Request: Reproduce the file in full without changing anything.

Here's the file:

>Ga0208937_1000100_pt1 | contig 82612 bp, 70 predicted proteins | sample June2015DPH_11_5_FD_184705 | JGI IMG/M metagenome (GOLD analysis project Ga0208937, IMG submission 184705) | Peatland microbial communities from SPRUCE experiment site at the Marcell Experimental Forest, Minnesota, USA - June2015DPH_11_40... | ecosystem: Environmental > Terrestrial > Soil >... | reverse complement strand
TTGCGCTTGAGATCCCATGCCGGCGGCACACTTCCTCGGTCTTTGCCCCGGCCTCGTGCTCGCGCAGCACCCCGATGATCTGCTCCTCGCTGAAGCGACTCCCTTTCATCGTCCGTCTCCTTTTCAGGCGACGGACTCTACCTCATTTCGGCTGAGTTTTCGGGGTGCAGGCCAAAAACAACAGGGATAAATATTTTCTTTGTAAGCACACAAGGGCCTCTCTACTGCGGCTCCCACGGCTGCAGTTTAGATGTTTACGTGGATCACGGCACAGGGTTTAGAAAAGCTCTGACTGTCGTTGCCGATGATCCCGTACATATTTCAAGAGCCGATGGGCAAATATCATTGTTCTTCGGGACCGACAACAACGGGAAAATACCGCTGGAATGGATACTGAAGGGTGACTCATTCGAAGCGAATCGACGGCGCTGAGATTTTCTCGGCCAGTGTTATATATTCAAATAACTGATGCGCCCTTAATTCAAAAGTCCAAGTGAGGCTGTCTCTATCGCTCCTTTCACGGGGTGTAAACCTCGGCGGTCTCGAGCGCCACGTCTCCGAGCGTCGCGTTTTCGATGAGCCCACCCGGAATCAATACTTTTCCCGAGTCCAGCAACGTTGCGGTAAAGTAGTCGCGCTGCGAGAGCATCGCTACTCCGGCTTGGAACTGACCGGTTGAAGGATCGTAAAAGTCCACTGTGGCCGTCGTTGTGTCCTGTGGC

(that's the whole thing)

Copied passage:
>Ga0208937_1000100_pt1 | contig 82612 bp, 70 predicted proteins | sample June2015DPH_11_5_FD_184705 | JGI IMG/M metagenome (GOLD analysis project Ga0208937, IMG submission 184705) | Peatland microbial communities from SPRUCE experiment site at the Marcell Experimental Forest, Minnesota, USA - June2015DPH_11_40... | ecosystem: Environmental > Terrestrial > Soil >... | reverse complement strand
TTGCGCTTGAGATCCCATGCCGGCGGCACACTTCCTCGGTCTTTGCCCCGGCCTCGTGCTCGCGCAGCACCCCGATGATCTGCTCCTCGCTGAAGCGACTCCCTTTCATCGTCCGTCTCCTTTTCAGGCGACGGACTCTACCTCATTTCGGCTGAGTTTTCGGGGTGCAGGCCAAAAACAACAGGGATAAATATTTTCTTTGTAAGCACACAAGGGCCTCTCTACTGCGGCTCCCACGGCTGCAGTTTAGATGTTTACGTGGATCACGGCACAGGGTTTAGAAAAGCTCTGACTGTCGTTGCCGATGATCCCGTACATATTTCAAGAGCCGATGGGCAAATATCATTGTTCTTCGGGACCGACAACAACGGGAAAATACCGCTGGAATGGATACTGAAGGGTGACTCATTCGAAGCGAATCGACGGCGCTGAGATTTTCTCGGCCAGTGTTATATATTCAAATAACTGATGCGCCCTTAATTCAAAAGTCCAAGTGAGGCTGTCTCTATCGCTCCTTTCACGGGGTGTAAACCTCGGCGGTCTCGAGCGCCACGTCTCCGAGCGTCGCGTTTTCGATGAGCCCACCCGGAATCAATACTTTTCCCGAGTCCAGCAACGTTGCGGTAAAGTAGTCGCGCTGCGAGAGCATCGCTACTCCGGCTTGGAACTGACCGGTTGAAGGATCGTAAAAGTCCACTGTGGCCGTCGTTGTGTCCTGTGGC